The art of implementing agile working
At its core, agile working acts as the tools for removing obstacles so that employees can work more proficiently.
Agile working has been used by startups and businesses alike for a while now but it acts as quite an umbrella term so defining it can be difficult. At its core, agile working acts as the tools for removing obstacles so that employees can work more proficiently.
What agile working practices doesn’t mean, as many seem to relate it to, is rocking out of bed at ten past eleven, stumbling over to your laptop in your pyjamas and typing ten words while simultaneously watching last night’s episode of Big Brother. So, don’t worry. By implementing flexibility, you won't lose any staff to the void.
In this day and age, maintaining a five day a week 9-5 desk job can be difficult. In this recent study it shows that 87% of the UK’s full-time workforce would benefit and would want flexible working hours. Agile working practices combine time and place flexibility but can also focus on the performance of employees and outcomes of tasks.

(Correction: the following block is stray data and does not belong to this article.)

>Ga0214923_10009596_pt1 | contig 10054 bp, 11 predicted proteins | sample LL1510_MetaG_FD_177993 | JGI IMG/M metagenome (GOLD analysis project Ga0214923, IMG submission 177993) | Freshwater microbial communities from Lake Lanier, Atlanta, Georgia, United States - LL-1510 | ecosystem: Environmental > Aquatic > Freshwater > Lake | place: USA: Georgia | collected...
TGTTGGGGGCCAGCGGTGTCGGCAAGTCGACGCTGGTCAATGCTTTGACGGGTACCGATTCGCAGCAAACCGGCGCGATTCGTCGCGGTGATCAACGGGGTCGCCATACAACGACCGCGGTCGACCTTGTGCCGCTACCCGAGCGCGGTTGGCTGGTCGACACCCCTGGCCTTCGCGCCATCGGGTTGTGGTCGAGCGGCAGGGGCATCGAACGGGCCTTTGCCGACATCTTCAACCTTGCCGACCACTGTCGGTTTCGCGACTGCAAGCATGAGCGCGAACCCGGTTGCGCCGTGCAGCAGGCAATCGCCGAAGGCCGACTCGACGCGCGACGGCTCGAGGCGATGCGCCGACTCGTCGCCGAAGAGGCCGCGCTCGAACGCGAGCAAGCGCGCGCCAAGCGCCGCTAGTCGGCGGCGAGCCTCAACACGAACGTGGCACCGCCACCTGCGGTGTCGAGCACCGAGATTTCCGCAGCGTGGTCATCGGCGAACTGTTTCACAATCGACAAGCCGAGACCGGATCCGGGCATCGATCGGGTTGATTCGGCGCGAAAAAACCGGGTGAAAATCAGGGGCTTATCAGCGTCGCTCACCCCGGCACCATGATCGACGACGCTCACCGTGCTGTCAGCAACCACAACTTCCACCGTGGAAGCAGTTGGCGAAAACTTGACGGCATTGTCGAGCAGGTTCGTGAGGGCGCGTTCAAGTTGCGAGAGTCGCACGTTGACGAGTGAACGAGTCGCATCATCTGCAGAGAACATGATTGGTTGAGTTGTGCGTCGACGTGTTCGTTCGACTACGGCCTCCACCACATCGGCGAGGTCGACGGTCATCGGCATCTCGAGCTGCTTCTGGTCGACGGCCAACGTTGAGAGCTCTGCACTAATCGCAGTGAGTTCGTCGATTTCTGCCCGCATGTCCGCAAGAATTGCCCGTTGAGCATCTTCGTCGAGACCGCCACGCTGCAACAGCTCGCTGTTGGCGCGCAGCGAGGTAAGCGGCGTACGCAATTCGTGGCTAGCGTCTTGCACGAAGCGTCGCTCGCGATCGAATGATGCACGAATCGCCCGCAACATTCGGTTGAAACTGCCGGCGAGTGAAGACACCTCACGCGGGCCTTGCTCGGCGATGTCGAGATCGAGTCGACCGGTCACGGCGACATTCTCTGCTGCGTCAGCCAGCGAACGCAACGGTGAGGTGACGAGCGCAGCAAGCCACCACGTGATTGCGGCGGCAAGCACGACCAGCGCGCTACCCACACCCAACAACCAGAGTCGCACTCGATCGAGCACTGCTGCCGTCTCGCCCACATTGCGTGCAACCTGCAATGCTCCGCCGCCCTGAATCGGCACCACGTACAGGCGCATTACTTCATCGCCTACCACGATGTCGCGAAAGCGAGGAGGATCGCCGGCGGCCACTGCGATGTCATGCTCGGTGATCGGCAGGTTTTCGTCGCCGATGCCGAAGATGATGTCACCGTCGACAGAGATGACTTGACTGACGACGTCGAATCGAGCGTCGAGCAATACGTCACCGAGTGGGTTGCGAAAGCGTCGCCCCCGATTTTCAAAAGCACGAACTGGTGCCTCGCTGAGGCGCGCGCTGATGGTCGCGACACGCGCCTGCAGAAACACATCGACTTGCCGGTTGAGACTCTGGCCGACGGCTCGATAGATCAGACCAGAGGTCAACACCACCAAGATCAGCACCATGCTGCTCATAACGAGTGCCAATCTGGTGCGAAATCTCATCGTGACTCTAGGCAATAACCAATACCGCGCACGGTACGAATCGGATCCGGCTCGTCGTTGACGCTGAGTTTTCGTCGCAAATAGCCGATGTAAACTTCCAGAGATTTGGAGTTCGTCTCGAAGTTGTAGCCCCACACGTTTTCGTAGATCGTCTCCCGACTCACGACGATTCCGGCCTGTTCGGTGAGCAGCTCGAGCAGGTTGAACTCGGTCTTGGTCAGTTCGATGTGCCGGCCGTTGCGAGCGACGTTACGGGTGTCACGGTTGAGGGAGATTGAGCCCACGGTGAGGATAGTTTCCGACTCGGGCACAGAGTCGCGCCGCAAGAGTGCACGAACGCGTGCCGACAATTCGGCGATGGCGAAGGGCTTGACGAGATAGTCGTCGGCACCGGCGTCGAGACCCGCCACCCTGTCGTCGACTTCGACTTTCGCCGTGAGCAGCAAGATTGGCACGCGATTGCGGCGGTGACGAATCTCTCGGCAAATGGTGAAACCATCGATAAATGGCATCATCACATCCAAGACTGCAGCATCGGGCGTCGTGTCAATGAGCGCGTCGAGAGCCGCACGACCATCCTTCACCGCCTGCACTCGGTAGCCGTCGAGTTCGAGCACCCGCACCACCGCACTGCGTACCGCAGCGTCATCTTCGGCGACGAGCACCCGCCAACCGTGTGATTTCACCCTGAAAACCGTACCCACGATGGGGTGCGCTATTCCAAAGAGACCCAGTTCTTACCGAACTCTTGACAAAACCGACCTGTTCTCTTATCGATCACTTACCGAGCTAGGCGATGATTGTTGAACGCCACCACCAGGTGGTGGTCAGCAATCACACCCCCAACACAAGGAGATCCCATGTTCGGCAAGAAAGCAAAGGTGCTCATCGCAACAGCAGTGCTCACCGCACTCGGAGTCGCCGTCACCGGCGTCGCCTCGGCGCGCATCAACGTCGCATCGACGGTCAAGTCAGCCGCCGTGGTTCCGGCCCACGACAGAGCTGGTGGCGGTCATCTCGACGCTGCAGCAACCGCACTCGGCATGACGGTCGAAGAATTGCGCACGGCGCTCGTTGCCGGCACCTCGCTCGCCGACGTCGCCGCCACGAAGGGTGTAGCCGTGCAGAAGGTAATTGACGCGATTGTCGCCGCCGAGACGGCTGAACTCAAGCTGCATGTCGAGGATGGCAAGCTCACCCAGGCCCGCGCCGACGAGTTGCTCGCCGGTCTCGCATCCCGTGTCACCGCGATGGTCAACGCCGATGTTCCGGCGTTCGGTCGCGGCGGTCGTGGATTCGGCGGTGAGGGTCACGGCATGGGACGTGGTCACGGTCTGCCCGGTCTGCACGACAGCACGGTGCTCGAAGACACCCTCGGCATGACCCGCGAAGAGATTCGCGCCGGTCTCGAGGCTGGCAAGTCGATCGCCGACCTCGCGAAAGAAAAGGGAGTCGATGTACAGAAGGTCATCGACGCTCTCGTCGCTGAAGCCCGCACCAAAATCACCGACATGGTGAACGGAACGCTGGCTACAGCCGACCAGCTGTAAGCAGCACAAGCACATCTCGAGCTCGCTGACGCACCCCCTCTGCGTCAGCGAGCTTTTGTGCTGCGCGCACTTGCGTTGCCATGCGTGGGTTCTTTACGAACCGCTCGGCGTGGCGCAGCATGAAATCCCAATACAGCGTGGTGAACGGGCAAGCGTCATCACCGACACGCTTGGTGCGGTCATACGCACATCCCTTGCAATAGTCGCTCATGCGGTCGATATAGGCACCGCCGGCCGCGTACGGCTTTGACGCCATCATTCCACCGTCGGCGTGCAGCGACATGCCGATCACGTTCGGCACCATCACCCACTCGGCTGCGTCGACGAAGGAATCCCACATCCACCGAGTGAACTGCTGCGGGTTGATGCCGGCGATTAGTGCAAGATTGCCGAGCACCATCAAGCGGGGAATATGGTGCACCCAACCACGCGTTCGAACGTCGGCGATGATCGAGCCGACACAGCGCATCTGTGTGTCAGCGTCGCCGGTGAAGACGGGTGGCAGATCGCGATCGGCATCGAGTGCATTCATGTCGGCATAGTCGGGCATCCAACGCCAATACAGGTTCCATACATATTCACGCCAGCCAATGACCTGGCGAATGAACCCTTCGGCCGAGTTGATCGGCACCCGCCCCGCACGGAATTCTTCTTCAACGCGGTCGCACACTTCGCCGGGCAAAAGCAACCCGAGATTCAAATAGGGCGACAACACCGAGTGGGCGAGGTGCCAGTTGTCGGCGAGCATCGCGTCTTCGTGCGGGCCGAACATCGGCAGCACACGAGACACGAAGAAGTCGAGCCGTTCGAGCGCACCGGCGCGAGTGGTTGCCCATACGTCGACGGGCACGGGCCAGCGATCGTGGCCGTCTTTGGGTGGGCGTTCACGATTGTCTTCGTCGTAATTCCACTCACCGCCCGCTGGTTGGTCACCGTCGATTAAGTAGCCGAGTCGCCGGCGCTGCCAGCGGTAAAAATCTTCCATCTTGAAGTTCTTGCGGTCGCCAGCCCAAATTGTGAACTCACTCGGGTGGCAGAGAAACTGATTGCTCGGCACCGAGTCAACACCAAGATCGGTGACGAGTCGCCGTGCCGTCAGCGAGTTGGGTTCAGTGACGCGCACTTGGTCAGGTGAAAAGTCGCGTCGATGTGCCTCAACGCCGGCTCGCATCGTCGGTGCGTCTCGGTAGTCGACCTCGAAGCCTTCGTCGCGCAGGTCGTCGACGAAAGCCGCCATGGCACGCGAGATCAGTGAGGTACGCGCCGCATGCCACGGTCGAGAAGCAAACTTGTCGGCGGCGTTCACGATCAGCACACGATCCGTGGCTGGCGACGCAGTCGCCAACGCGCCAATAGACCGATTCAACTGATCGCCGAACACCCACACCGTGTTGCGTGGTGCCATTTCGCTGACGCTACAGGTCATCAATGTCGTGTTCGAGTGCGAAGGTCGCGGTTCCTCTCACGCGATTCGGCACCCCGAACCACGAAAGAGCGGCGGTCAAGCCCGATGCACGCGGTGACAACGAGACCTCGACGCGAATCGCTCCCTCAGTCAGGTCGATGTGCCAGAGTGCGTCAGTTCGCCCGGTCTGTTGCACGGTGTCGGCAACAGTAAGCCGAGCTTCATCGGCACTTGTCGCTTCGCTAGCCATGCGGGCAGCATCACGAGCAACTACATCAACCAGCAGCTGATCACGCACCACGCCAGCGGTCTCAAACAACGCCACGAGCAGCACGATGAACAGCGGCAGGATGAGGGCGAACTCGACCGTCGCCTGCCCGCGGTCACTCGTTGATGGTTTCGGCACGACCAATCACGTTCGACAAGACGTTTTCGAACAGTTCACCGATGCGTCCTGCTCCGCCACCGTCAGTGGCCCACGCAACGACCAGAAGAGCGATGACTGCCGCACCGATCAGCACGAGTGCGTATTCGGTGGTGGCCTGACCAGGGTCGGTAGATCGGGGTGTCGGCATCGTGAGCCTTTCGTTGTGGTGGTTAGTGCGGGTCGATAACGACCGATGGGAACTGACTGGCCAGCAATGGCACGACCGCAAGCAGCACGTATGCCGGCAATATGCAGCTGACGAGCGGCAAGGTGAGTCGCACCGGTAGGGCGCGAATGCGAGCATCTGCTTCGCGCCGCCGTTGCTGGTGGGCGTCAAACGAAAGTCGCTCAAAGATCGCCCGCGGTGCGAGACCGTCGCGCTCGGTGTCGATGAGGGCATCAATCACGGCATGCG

As a matter of fact, agility is more than working in a different way but is actually down to being and behaving differently. It’s about utilising the benefits gained from changing work practices to deploy new technology and creating new and better work environments.
However, with agile working, there is no one size fits all, though it has recurring themes, it is completely down to the individual and their choices of what, how, where, and when.
Types of Agile working practices:
· Flexible hours (half days, early finishes, etc.)
· Flexible working days
· Working from home (digital workplace)
· Autonomy (flexibility to reach goals set by managers)
What are the benefits to a startup of implementing an agile work environment? Well, there are many, here are five:
1. Increased productivity
People will always want access to the ways of working that enable them to do their best. That’s obvious. Startups that maintain a good reputation as employers project that idea on to their staff. If the employees are given the opportunity to work in a way that suits them best, they will be more willing to give you their all and produce quality content.
2. It’s cost-effective